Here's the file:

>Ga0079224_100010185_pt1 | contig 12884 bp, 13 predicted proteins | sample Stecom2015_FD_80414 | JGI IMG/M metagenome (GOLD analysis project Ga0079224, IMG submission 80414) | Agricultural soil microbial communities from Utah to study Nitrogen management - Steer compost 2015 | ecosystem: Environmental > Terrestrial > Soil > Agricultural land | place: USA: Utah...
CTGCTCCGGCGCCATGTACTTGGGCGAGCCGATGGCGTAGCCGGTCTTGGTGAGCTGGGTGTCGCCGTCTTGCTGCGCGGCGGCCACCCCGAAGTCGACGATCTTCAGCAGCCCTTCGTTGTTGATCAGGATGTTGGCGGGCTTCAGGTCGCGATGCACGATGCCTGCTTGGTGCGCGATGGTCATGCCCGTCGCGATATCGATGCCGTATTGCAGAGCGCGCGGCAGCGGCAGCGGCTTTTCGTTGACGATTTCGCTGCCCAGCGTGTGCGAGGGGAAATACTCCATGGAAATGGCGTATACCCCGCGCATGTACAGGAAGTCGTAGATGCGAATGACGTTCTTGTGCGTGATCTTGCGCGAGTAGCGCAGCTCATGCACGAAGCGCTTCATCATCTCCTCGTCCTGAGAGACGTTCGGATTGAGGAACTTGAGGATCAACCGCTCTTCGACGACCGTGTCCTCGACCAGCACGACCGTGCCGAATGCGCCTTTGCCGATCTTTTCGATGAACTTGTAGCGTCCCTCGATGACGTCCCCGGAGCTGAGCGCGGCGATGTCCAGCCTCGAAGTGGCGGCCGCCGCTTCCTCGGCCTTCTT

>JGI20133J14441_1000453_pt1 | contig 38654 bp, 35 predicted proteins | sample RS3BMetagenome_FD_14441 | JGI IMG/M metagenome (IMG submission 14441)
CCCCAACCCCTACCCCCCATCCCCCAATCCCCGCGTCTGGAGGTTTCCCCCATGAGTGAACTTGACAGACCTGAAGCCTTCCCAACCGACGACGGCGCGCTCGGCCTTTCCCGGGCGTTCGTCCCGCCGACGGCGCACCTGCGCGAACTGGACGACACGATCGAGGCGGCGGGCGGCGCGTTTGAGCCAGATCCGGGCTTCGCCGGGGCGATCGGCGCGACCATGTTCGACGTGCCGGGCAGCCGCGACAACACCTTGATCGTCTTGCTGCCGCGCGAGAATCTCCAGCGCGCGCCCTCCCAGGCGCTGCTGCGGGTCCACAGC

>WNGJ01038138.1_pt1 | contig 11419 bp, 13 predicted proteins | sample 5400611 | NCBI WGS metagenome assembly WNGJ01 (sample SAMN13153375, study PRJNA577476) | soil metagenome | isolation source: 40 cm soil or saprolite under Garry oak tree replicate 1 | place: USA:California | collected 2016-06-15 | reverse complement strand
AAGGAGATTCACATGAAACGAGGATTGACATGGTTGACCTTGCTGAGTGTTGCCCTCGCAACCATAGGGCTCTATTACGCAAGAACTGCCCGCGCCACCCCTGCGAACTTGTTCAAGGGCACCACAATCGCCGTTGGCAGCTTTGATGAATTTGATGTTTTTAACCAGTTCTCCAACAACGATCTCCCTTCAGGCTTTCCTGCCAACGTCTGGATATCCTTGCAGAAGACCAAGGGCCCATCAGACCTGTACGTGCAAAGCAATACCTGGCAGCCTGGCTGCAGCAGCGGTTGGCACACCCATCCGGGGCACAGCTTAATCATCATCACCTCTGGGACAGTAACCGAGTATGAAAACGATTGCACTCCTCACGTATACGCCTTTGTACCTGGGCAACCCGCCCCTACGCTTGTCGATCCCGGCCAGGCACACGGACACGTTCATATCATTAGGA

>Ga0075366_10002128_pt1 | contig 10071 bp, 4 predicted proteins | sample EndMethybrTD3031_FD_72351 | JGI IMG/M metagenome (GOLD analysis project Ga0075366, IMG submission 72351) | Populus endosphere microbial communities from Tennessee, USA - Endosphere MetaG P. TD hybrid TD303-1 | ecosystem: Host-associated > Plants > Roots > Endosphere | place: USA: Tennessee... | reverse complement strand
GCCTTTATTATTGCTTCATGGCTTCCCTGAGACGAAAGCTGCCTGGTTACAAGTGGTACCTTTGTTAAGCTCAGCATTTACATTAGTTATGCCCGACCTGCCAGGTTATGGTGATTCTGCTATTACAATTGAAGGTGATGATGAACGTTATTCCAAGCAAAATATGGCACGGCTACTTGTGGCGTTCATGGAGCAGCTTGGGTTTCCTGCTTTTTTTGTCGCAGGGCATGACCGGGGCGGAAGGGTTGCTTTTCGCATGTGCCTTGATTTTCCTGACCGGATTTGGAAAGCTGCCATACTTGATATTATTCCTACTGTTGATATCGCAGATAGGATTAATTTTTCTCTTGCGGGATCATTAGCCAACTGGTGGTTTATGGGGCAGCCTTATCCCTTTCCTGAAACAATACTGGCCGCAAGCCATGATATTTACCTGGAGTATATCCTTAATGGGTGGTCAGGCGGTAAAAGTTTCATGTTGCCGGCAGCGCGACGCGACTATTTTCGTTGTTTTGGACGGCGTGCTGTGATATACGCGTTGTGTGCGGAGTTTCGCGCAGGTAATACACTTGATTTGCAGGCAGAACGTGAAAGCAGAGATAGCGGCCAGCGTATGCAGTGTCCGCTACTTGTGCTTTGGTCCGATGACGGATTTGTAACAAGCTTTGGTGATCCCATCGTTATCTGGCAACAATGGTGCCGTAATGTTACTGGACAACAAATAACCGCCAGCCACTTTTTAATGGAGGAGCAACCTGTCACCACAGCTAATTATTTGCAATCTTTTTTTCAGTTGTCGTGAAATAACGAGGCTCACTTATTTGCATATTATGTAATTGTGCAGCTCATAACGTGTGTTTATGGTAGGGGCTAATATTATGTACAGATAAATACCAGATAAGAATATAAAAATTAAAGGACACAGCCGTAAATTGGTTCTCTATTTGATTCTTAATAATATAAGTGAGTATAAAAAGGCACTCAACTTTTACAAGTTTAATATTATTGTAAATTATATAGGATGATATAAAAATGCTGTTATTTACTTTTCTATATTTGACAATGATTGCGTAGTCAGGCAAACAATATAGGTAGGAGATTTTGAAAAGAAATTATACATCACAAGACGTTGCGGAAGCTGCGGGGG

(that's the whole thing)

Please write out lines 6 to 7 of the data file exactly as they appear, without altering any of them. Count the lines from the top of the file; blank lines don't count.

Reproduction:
AAGGAGATTCACATGAAACGAGGATTGACATGGTTGACCTTGCTGAGTGTTGCCCTCGCAACCATAGGGCTCTATTACGCAAGAACTGCCCGCGCCACCCCTGCGAACTTGTTCAAGGGCACCACAATCGCCGTTGGCAGCTTTGATGAATTTGATGTTTTTAACCAGTTCTCCAACAACGATCTCCCTTCAGGCTTTCCTGCCAACGTCTGGATATCCTTGCAGAAGACCAAGGGCCCATCAGACCTGTACGTGCAAAGCAATACCTGGCAGCCTGGCTGCAGCAGCGGTTGGCACACCCATCCGGGGCACAGCTTAATCATCATCACCTCTGGGACAGTAACCGAGTATGAAAACGATTGCACTCCTCACGTATACGCCTTTGTACCTGGGCAACCCGCCCCTACGCTTGTCGATCCCGGCCAGGCACACGGACACGTTCATATCATTAGGA

>Ga0075366_10002128_pt1 | contig 10071 bp, 4 predicted proteins | sample EndMethybrTD3031_FD_72351 | JGI IMG/M metagenome (GOLD analysis project Ga0075366, IMG submission 72351) | Populus endosphere microbial communities from Tennessee, USA - Endosphere MetaG P. TD hybrid TD303-1 | ecosystem: Host-associated > Plants > Roots > Endosphere | place: USA: Tennessee... | reverse complement strand